We booked onto the sunset tour with Mungo Lodge. There were a few of us whose top priority was photography, so our tour leader informed us that we could feel free to break away from the group to get our shots once we were partway into the tour – as long as we always kept the group within eyesight, wherever we were.
The tour itself is quite interesting if you want to learn more about the Walls of China, but I was far too distracted by my travel dream coming true to pay much attention.
The one nugget of knowledge I walked away with was that the Walls of China were formed from soil and sand blowing off from the (now dried up) lake, with the sand ultimately blown further away to form the nearby sand dunes, leaving behind a predominantly clay landscape marked with wind-carved lunettes. You read up on the details here if you’re curious.
Ah yup, it’s safe to say I frolicked around as the heart eye emoji incarnate.
Have you ever watched a sunset that you thought for sure would be a dud due to all the thick clouds, only to have the sky suddenly and dramatically erupt into an explosion of pink magic?
Well to our great surprise, that’s precisely what happened to us in Mungo. I swear, this had to be one of the most epic sunsets I’ve ever seen in my life. It was a full 360-degree sunset, with various shades of pink lighting up the sky all around us. It was the kind of show where you don’t know where to look because it’s all happening and changing so fast.
Ugh, but really, how unbelievably cool is nature? I’m still not over it!
Mungo Loop Track
Apart from the Walls of China tour, the #2 thing to do in Mungo is the loop track, aka the Mungo self-guided drive tour. Its names leave no mystery: this is a loop road that winds around the park which you can drive at your own pace. So grab a map at Mungo Lodge or from the visitors centre and stop off wherever strikes your fancy.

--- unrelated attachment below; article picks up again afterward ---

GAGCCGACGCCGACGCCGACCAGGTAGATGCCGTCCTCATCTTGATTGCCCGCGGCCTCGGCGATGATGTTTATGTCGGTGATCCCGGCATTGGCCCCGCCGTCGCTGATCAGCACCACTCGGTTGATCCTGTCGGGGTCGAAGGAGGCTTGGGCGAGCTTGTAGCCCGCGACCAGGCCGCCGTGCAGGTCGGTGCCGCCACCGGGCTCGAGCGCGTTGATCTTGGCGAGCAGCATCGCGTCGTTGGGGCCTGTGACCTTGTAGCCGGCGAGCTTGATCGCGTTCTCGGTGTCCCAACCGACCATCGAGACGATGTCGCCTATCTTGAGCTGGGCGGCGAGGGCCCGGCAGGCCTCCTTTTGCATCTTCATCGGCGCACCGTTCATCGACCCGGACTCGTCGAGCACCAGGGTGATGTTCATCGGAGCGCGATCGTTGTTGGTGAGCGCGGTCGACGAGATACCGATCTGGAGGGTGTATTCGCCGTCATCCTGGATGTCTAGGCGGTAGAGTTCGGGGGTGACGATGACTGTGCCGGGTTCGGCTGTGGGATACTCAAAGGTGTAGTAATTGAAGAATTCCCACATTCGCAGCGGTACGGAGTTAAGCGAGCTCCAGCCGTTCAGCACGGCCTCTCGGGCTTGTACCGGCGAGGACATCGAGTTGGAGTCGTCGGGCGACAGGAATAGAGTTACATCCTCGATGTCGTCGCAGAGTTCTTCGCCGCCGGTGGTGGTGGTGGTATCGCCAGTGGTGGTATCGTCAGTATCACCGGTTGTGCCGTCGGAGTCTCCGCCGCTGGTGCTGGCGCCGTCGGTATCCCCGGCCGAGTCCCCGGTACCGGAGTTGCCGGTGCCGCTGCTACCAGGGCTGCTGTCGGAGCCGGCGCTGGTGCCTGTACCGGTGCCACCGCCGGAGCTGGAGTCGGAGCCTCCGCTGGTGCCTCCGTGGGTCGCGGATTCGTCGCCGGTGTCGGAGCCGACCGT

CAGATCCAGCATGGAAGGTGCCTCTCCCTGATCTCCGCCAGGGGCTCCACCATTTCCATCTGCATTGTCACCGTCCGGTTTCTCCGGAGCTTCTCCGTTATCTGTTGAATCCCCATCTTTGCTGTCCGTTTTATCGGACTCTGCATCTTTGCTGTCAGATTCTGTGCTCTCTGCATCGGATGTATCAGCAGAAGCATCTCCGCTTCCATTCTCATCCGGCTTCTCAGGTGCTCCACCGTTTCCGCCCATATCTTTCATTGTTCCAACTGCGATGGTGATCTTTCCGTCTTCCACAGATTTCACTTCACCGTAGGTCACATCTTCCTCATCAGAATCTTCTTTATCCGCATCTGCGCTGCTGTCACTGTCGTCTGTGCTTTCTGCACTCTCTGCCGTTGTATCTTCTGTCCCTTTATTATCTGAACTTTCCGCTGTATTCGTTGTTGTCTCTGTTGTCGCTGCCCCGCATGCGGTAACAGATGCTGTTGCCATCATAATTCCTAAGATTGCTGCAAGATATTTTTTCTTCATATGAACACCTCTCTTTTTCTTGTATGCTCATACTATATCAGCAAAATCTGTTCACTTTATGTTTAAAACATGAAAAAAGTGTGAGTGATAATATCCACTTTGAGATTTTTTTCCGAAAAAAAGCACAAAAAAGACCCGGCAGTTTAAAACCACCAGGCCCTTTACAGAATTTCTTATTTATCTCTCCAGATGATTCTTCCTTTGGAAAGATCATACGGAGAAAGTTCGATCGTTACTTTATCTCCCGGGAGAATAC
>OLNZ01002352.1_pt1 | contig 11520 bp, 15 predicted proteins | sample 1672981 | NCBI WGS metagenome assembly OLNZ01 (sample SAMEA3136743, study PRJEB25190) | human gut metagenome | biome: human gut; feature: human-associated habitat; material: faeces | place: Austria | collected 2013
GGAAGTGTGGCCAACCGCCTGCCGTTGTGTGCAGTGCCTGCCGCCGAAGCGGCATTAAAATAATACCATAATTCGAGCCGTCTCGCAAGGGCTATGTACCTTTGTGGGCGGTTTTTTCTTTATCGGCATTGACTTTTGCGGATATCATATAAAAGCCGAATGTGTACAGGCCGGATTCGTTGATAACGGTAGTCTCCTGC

We stopped to check out the Mungo Woolshed and a viewpoint over the dried-up Lake Mungo, but I’d say that the best parts of the loop are right around the Walls of China. Though you’re not allowed to walk off the boardwalk or viewing platforms, there are a couple of spots where you can spot the lunettes from a short distance.
The best stop, though? That would be the massive white sand dunes at Vigars Wells. You can climb them, run across them like a wackadoo, slide down them if you’ve got a sandboard of sorts. It’s so fun, and such a beautiful landscape as well.
Mungo National Park is a 13 hour drive from Sydney and a 9 hour drive from Melbourne. The road leading into the park is a dirt road and Google Maps will overestimate the time it will take you to drive it. The road is totally fine to drive even in a small, non-4WD vehicle.
The national park entry fee is $8/vehicle per day.
A tour is the only way to access the Walls of China, which is far and away the best part of Mungo. Tours run from the visitors centre and from Mungo Lodge and cost $50 for a morning tour and $65 for a sunset tour (which only Mungo Lodge offers).